Tuesday, 22 June 2010

Storing Thread

Yesterday's post and Cathy's link to little thread winders make me think about all the different ways to store and organise different threads.
There's flat thread winders; there's round or differently-shaped bobbins, there are bobbins with or without "stoppers" at the ends. Some modern embroiderers store their threads by hanging them from a ring or into a hole in a card with lark's head knot, pulling out one piece at a time.

Myself, I have a wild mixture of things - brown paper rolls as spools, a few spindles with the thread still on them, some lathe-turned bobbins, a couple of thread winders from wood or cardboard, and even some totally non-historical plastic bobbins (those the thread came on when I bought it). I store most of this odd assortment in a cloth-covered box to keep the individual thread keepers from jumbling about too much; since the box does get tilted from time to time, though, of course they get disordered after a while. (My rummaging around in the quite-full box probably does not help with keeping it orderly either.) Neither this box nor the assortment of threads and thread holders in it are really very historical, so I tend to keep the box closed and out of sight - I only take out the bobbin or so that I need and either display it (if it is on a historically acceptable bobbin/winder) or hide it somewhere so I can get at it easily.

It would be nice to have all threads on historically accurate holders - but I can't see this coming up soon; there are too many other, more important and urgent projects for me than re-winding many, many metres of thread onto different holders.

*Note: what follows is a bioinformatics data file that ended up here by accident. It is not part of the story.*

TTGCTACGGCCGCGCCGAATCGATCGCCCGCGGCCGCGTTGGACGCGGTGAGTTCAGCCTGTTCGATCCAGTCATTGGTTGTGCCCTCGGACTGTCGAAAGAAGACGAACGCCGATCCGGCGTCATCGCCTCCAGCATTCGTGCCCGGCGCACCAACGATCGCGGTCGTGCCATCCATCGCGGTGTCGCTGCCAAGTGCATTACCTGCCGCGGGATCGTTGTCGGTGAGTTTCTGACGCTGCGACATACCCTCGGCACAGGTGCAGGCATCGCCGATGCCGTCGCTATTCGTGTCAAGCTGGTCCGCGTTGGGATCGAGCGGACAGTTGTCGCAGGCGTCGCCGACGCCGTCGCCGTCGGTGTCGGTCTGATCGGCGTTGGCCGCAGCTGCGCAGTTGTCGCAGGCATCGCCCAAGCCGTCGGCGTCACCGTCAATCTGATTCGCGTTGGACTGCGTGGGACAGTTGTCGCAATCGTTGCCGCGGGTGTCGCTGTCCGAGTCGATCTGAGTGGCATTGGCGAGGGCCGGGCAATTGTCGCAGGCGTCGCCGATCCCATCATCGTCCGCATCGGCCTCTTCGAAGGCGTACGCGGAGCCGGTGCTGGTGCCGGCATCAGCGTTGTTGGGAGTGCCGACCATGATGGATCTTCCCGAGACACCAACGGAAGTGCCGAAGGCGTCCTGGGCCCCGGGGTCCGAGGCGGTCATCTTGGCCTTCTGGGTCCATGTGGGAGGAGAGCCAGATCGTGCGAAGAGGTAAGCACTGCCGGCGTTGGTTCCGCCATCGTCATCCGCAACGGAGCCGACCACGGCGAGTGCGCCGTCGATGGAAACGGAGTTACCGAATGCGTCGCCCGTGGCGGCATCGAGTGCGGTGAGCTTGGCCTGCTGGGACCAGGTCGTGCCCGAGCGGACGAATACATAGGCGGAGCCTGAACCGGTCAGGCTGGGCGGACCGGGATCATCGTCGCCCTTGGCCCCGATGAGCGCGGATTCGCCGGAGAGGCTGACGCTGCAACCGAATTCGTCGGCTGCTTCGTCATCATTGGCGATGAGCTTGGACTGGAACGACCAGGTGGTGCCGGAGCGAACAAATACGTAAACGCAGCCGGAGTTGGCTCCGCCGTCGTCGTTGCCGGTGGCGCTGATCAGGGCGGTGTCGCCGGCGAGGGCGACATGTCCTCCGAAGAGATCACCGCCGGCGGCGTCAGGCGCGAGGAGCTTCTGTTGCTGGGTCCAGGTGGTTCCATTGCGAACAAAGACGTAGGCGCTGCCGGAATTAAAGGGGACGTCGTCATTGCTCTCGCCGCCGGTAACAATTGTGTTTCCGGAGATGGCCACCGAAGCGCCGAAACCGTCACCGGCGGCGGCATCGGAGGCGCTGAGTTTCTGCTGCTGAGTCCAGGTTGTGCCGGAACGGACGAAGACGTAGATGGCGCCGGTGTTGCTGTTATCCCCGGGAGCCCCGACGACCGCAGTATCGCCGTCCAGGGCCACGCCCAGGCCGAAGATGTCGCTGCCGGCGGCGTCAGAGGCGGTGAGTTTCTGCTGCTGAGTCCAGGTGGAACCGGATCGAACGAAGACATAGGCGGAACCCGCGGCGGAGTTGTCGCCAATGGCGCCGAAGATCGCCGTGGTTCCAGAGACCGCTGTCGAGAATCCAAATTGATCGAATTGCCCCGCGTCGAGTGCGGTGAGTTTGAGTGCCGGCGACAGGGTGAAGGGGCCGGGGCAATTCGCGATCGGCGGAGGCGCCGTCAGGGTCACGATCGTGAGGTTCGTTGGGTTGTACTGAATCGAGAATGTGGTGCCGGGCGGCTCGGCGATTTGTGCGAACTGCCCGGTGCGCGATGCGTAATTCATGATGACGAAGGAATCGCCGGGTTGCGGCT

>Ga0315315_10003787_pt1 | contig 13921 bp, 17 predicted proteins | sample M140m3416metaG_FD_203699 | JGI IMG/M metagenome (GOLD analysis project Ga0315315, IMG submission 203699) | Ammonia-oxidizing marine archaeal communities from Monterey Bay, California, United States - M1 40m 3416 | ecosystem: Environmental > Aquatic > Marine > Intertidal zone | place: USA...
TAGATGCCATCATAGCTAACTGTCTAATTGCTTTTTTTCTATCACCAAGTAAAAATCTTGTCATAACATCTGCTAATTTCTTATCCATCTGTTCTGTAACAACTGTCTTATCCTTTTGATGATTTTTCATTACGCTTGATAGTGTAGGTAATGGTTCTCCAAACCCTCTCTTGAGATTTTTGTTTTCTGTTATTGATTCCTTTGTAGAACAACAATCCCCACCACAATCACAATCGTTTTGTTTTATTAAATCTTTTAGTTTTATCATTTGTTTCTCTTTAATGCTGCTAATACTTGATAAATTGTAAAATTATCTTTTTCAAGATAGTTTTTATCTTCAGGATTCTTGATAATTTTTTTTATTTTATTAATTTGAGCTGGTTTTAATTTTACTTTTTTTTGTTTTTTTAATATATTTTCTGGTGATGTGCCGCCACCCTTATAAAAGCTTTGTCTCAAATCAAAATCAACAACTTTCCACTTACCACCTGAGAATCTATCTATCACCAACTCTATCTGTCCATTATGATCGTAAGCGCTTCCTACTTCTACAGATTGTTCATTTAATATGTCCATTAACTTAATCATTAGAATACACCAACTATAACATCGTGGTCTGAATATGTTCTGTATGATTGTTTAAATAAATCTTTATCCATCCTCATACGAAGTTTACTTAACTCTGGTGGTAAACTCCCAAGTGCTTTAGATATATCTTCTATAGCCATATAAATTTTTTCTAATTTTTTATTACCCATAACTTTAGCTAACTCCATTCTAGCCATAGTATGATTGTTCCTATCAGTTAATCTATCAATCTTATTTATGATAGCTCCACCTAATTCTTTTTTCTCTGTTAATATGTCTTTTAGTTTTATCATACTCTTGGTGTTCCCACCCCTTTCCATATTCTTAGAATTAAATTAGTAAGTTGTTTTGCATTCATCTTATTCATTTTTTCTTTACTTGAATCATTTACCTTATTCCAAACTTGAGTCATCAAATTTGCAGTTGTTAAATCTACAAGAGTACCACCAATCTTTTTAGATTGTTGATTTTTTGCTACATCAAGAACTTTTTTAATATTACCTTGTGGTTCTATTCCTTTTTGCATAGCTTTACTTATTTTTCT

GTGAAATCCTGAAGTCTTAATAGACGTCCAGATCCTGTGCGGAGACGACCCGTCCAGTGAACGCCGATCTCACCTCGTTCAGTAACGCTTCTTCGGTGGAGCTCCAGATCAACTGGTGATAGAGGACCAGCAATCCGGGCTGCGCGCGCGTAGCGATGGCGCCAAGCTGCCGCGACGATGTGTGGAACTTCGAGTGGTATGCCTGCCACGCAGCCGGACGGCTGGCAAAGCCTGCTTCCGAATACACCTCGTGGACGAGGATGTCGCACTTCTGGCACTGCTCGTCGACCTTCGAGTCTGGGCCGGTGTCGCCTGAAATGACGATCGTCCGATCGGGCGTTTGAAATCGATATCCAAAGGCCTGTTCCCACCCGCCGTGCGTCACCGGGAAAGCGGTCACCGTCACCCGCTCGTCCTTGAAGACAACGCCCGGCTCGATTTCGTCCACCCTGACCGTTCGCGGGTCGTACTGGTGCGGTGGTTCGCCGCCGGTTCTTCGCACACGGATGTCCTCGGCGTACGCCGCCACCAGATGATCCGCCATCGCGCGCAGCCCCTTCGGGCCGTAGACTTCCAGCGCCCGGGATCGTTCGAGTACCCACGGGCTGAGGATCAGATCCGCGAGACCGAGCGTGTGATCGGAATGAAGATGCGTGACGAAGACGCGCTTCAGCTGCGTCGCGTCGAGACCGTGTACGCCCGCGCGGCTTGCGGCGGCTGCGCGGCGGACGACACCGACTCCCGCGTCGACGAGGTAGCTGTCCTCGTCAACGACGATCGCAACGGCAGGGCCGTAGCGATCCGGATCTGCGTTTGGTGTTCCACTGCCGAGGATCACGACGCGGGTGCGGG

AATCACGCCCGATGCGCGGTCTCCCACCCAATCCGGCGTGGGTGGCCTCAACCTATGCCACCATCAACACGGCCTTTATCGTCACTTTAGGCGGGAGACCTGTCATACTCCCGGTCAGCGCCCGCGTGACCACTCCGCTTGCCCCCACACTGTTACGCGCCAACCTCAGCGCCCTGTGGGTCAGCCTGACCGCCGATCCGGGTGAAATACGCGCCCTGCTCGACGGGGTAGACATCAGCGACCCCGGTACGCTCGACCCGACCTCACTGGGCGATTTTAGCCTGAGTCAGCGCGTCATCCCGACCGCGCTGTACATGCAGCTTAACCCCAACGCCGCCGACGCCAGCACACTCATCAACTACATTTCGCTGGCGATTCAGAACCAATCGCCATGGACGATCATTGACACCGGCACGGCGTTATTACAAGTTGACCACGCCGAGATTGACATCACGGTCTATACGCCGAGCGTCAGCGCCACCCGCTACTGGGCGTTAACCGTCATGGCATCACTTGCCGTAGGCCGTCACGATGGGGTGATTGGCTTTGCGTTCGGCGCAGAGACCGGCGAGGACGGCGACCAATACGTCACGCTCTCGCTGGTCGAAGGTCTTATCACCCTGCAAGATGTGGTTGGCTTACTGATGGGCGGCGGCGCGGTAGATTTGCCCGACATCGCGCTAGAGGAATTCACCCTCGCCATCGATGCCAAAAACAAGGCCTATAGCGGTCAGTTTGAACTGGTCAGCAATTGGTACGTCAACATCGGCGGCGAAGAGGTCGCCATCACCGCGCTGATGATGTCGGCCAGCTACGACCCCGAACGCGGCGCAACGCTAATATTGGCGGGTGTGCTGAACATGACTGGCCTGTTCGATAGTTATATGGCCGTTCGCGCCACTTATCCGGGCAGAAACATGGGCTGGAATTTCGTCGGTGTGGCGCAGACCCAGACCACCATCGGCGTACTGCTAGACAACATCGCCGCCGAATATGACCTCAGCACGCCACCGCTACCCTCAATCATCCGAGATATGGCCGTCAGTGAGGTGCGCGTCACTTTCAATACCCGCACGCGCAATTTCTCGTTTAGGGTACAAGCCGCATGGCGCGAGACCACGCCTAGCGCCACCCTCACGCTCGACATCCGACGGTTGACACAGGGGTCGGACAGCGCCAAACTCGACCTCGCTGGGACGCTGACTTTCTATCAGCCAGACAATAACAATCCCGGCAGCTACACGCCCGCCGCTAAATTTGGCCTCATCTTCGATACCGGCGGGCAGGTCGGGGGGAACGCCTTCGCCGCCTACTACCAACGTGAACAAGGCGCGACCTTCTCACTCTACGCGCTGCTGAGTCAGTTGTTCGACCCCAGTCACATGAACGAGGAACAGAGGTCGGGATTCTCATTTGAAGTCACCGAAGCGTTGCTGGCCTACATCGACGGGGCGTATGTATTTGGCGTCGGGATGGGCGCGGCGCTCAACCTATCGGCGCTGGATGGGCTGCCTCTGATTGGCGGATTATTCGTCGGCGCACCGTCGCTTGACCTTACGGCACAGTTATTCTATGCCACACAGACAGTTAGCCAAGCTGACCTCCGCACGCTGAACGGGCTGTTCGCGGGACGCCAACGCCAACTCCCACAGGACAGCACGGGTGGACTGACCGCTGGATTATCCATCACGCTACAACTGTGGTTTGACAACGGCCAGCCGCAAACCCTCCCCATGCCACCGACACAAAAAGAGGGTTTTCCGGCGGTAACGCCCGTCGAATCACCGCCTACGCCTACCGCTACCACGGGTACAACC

Those of you doing Living History - how do you handle your threads?


Suse said...

A part of my threads are on bobbins like the london find, in some variations.... Tony winds the thread on the bobbins when he is shaping them, so it´s not too much work for me. The rest of my threads I spooled on simple wooden sticks. It would be interesting to have some more different shapes, but I can´t even find bobbins on any painting?!
There are some bobbins made of boxwood (http://anno1347.beepworld.de/files/ausruestung-garn4.jpg), found in Freiberg, they are dated on 15.-17. century, and I think they look quite modern (I have some of this shape from 19.century)!? Really curios if there should be no more finds!?

Louise said...

I also have my tread on bobbins based on the London find. My boufriend Mikkel have his linnen for sewing leather on the lower leg bone from a small sheep. That works very well.

Chris Laning said...

Off and on I've been able to convince people to make me thread winders -- some in wood, cut with a bandsaw, and for awhile I was able to get some about 1" in diameter in bone (someone was actually selling buttons that worked perfectly well as winders). This was a number of years ago, before I'd ever seen any suitable bobbins/spools, and whatever I used had to be something I could have out in the open. There's a picture here (next to last photo): http://wkneedle.bayrose.org/Articles/period_workbox.html

pearl said...

I think there's examples from Novgorod where thread was left on a spindle, but the whorl was removed. That's the main way I store the finer threads I use. But I've also followed the suggestion in the book "Woven into the Earth" and found using a nøstepinde is really effective.

I've always wanted a niddy-noddy like the one from the Oseberg burial, although that would probably be for much thicker threads.

Cathy Raymond said...

I put some of the thread I'm using for Viking era projects on the bobbins I bought on EBay (the ones shaped somewhat like the picture in the first link in my comment), but most of the thread I have lives on the modern spools they came on, so far.